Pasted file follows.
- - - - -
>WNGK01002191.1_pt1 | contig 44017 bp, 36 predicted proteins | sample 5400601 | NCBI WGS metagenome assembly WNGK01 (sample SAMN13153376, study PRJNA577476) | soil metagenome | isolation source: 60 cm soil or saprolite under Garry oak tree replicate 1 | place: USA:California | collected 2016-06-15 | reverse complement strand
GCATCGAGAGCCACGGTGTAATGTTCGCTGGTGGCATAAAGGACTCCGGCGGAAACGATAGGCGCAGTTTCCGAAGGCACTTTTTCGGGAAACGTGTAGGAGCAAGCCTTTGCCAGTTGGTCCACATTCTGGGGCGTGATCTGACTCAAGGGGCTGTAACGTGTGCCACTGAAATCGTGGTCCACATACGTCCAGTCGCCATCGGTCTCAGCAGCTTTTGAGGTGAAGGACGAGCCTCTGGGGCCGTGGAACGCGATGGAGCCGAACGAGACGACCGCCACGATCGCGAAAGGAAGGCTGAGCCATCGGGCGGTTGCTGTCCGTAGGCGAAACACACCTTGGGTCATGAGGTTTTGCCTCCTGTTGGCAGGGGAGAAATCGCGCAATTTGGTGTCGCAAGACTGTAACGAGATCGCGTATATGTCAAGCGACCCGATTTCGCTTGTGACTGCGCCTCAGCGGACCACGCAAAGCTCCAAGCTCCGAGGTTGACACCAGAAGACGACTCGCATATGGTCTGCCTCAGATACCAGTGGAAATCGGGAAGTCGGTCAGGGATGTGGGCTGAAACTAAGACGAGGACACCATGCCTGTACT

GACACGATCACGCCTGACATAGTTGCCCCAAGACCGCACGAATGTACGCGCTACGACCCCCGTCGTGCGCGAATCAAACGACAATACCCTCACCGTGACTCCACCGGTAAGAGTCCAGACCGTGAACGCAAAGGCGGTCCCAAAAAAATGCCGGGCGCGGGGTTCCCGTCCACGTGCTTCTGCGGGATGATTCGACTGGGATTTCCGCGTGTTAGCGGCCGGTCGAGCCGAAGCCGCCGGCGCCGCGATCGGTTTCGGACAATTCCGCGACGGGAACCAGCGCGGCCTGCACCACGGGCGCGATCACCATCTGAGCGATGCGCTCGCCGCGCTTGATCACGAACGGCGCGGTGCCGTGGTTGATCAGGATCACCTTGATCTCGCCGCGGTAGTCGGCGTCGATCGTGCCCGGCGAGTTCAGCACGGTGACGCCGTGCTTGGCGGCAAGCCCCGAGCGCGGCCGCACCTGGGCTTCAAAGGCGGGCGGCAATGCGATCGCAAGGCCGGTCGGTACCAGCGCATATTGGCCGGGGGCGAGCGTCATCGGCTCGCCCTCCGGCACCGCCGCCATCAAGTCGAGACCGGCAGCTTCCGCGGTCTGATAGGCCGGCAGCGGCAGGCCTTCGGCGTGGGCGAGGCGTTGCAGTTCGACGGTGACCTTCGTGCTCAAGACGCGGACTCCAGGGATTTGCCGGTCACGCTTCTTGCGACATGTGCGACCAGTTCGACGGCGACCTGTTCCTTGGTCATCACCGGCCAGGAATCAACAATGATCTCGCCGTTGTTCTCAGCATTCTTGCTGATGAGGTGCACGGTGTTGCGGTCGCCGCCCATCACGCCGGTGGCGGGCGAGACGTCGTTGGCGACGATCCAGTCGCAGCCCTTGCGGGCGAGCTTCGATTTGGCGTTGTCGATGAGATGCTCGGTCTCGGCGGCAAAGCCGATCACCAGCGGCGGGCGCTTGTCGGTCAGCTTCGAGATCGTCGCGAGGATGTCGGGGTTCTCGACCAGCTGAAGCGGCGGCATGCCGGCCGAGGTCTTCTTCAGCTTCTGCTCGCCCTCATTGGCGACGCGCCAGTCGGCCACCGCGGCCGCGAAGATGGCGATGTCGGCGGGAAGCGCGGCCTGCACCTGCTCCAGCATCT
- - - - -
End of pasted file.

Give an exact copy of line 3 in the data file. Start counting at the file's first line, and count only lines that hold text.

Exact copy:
GACACGATCACGCCTGACATAGTTGCCCCAAGACCGCACGAATGTACGCGCTACGACCCCCGTCGTGCGCGAATCAAACGACAATACCCTCACCGTGACTCCACCGGTAAGAGTCCAGACCGTGAACGCAAAGGCGGTCCCAAAAAAATGCCGGGCGCGGGGTTCCCGTCCACGTGCTTCTGCGGGATGATTCGACTGGGATTTCCGCGTGTTAGCGGCCGGTCGAGCCGAAGCCGCCGGCGCCGCGATCGGTTTCGGACAATTCCGCGACGGGAACCAGCGCGGCCTGCACCACGGGCGCGATCACCATCTGAGCGATGCGCTCGCCGCGCTTGATCACGAACGGCGCGGTGCCGTGGTTGATCAGGATCACCTTGATCTCGCCGCGGTAGTCGGCGTCGATCGTGCCCGGCGAGTTCAGCACGGTGACGCCGTGCTTGGCGGCAAGCCCCGAGCGCGGCCGCACCTGGGCTTCAAAGGCGGGCGGCAATGCGATCGCAAGGCCGGTCGGTACCAGCGCATATTGGCCGGGGGCGAGCGTCATCGGCTCGCCCTCCGGCACCGCCGCCATCAAGTCGAGACCGGCAGCTTCCGCGGTCTGATAGGCCGGCAGCGGCAGGCCTTCGGCGTGGGCGAGGCGTTGCAGTTCGACGGTGACCTTCGTGCTCAAGACGCGGACTCCAGGGATTTGCCGGTCACGCTTCTTGCGACATGTGCGACCAGTTCGACGGCGACCTGTTCCTTGGTCATCACCGGCCAGGAATCAACAATGATCTCGCCGTTGTTCTCAGCATTCTTGCTGATGAGGTGCACGGTGTTGCGGTCGCCGCCCATCACGCCGGTGGCGGGCGAGACGTCGTTGGCGACGATCCAGTCGCAGCCCTTGCGGGCGAGCTTCGATTTGGCGTTGTCGATGAGATGCTCGGTCTCGGCGGCAAAGCCGATCACCAGCGGCGGGCGCTTGTCGGTCAGCTTCGAGATCGTCGCGAGGATGTCGGGGTTCTCGACCAGCTGAAGCGGCGGCATGCCGGCCGAGGTCTTCTTCAGCTTCTGCTCGCCCTCATTGGCGACGCGCCAGTCGGCCACCGCGGCCGCGAAGATGGCGATGTCGGCGGGAAGCGCGGCCTGCACCTGCTCCAGCATCT